Stats tell the whole story and Manny has a truckload of ‘em. A lifetime batting average of .314, 527 homers, 1212 career walks and a career slugging percentage of .593. Ten out of 15 seasons hitting .300+. Hits in the clutch, hits for average, hits for power. He is the best hitter since Tony Gwynn and Wade Boggs, the scourge of pitchers in both leagues, and a first ballot Hall of Famer. He made the Cleveland Indians a contender, helped the Boston Red Sox win two World Series and led the Los Angeles Dodgers to the playoffs on the strength of .399 hitting.
Forget all the hoopla and remarks about Manny being Manny. It has nothing to do with his talent. He won’t win any popularity contests, but Manny does his real talking where it counts - at the plate. Everything else is more grist for the mill. At age 37, Manny is now approaching the end of his career, but it doesn’t seem to be slowing him down. Just look at the numbers he posted for the Dodgers. A .399 average, 17 homers, 53 runs batted in, a .489 on base percentage. This writer’s stance on what the Yankees should do is a mere bag of shells. Do what it takes to sign him. If Manny wants two years, give it to him. If he wants an exorbitant amount of money, give it to him. Manny is no cakewalk in the clubhouse and he’ll require a ton of patience, but he is a proven winner.
The latest news from the owners’ meetings is the bidding war between the New York Yankees and Boston Red Sox for Toronto Blue Jays hurler A.J. Burnett. No one needs to be reminded that there’s no love lost between Boston and New York and this is one deal that’s shaping up to be a no-holds barred free-for-all. No word yet on what each team has offered Burnett, but you can bet your bottom dollar that Hank and Hal Steinbrenner will not allow Red Sox General Manager Theo Epstein to outbid them for Burnett’s services.
The C.C. Sabathia Stakes are underway. Qualifications are as follows: 1) Teams are required to have deep pockets for competitive bidding. 2) Team owners and general managers must have an abundance of patience while C.C. shops around for a lucrative multi-year deal. 3) California and National League teams get bidding preference. Sabathia is a native Californian and has expressed a desire to pitch for a Golden State team. Same deal for NL squads—pitching for the Milwaukee Brewers made C.C. an NL convert. 4) Major market teams also get a leg up by virtue of the fact that they attract lots of fans and rake in major advertising revenues.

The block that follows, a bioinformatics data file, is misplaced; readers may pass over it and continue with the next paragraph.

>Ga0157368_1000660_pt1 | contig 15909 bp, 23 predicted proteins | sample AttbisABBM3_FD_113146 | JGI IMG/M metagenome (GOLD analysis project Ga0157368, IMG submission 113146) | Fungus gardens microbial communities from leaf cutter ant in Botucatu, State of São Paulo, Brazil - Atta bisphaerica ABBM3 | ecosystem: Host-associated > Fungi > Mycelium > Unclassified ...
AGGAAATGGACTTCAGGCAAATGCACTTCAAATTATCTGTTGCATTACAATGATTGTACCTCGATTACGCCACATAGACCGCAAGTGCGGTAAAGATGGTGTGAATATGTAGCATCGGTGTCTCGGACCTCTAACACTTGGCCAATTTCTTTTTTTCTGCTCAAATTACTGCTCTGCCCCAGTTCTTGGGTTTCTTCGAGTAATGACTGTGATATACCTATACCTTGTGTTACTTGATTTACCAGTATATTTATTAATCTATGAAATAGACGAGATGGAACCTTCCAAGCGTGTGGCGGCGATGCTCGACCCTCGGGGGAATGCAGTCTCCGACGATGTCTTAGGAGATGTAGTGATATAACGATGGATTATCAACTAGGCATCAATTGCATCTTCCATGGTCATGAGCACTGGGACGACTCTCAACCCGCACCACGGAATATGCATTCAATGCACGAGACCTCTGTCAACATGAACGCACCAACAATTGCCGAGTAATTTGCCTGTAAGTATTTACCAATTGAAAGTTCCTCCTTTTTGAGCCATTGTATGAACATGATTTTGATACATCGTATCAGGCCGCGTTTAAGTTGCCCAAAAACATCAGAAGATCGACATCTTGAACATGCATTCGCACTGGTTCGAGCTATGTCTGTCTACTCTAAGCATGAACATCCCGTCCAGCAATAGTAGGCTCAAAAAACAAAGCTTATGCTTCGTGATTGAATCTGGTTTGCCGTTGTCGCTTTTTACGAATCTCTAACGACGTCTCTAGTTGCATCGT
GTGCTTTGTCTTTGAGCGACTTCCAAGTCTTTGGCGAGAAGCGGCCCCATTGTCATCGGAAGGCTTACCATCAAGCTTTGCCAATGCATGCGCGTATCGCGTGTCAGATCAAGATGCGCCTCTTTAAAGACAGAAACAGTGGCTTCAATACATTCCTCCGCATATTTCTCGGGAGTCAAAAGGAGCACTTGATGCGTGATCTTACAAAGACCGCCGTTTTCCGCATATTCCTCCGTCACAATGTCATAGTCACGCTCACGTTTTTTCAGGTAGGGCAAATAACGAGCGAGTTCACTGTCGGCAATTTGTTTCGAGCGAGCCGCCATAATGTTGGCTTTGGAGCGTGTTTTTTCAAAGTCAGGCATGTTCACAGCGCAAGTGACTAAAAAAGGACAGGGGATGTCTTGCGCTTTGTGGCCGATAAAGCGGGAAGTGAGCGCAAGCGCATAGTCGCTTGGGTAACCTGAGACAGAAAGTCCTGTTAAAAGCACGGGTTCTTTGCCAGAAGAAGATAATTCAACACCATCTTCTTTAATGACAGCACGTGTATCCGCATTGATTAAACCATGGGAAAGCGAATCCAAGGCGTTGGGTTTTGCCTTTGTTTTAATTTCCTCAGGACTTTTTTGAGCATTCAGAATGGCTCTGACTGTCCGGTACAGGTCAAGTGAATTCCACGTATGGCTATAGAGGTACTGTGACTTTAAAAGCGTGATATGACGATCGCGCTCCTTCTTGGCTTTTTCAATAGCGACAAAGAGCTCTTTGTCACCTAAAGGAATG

Now that the Boston Red Sox have gone back to Fenway Park, cleaned out their lockers, and settled in for a nice long 150 day vacation, let’s get down to hard cases. On paper, the Tampa Bay Rays - Philadelphia Phillies series might resemble a wash. Starting pitching is about even; the Phils have a clear edge with Brad Lidge as their closer, but if the Rays activate Troy Percival, that edge gets considerably filed down. The Phils get the nod in power hitting and fielding; the Rays are better at small ball - hitting for average, base swipes, hit and run, and hitting in the clutch. All nice, neat and in a row, right?
Not so fast kemo sabe. Time for a reality check.